P.S.Lutka lost 3.5% of his birth weight in the first couple days (7-10% is common) and was back up to his birth weight by day 4 (newborns should usually be back to their birth weight by days 10 to 14). At his two week visit Lutka weighed 6lbs 2oz and by 4 weeks he was up to 7lbs 10oz. He doubled his birth weight by 2 months, which is usually expected at 6 months, and tripled it at 6 months, which is usually expected by 1 year. Today he is 1 year old, and weighs 20lbs.
Our story wasn’t necessarily typical, and some of the choices we made were outside the recommended standards of care. Many factors influence how a particular birth story unfolds and having an honest, respectful relationship with your primary healthcare provider - so that you can work together to achieve the optimal birth *for you*- is key. Every mother-baby is different. Our history, education, values, support systems, how we assess and weigh risks vs benefits etc all impact the decisions we make and ultimately what our births will look like. The choices that are best for one mother-baby aren’t necessarily the best choices for another mother-baby, even when their stories look similar on the surface.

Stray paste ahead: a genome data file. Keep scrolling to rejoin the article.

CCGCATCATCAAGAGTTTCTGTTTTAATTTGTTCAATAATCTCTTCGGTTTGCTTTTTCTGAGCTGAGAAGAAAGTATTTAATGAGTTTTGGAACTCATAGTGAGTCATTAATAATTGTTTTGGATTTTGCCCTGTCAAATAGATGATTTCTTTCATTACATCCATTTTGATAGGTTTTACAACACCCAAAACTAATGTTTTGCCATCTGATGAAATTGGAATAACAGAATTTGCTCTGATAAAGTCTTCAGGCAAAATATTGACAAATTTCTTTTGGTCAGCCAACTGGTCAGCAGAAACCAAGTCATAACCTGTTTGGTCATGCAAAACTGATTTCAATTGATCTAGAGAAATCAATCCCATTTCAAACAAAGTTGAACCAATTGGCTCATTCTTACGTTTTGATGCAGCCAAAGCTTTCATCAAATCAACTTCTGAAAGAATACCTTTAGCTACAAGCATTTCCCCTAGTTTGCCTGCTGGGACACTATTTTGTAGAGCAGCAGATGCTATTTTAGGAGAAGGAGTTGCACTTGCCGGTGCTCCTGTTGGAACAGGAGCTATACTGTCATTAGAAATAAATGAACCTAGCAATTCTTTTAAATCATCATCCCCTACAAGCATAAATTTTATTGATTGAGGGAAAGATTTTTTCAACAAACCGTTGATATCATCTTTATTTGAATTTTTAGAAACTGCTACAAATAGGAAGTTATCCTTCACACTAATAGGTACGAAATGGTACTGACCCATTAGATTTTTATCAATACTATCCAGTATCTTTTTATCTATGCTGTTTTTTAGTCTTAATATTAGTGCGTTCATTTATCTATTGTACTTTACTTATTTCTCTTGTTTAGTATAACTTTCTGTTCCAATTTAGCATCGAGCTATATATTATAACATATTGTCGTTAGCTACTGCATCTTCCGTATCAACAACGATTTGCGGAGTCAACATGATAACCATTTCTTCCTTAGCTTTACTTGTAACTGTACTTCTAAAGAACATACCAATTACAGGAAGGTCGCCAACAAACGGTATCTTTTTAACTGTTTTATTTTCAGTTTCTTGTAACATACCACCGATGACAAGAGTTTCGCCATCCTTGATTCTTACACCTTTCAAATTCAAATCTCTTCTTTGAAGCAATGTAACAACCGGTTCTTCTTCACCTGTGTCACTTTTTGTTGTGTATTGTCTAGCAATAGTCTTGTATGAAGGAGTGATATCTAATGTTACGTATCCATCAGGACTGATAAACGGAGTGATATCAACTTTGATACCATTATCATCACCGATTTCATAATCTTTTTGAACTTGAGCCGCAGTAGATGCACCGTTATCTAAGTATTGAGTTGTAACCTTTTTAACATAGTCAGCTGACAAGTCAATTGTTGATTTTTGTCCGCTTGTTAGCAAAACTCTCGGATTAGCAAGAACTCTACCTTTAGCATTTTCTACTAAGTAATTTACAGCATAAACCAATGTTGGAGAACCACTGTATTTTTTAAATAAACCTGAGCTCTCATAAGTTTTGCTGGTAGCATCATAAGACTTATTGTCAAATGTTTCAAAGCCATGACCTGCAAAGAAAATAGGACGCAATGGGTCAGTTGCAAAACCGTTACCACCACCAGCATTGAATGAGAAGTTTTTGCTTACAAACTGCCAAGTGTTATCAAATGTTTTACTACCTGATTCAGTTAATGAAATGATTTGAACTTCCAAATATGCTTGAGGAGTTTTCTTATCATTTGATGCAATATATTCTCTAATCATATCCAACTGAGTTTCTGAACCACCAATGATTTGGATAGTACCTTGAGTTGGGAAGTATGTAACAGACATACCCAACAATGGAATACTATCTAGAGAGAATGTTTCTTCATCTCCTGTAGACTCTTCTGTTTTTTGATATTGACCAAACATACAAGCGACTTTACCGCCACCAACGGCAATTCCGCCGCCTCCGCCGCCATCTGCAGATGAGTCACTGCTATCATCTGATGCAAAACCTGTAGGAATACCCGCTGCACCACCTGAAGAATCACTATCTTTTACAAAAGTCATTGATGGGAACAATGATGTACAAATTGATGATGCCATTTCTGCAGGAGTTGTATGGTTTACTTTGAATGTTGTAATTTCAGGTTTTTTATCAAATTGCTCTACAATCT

Our choices weren’t all standard, however they were made consciously and after having explored information from a wide variety of sources. To fully embrace the idea of “informed consent/choice” you must be willing to fully OWN the choices you make - and their outcomes – whatever they may be. That includes the good outcomes, the bad outcomes, and the unexpected outcomes, and it includes recognizing that if your primary healthcare provider truly and deeply believes that your choice is too risky for them to support, s/he reserves the right to not take you on as a client, or to transfer your care to a more suitable healthcare professional. We are grateful to our midwives for walking with us even though the choices we made for our family stretched the status quo.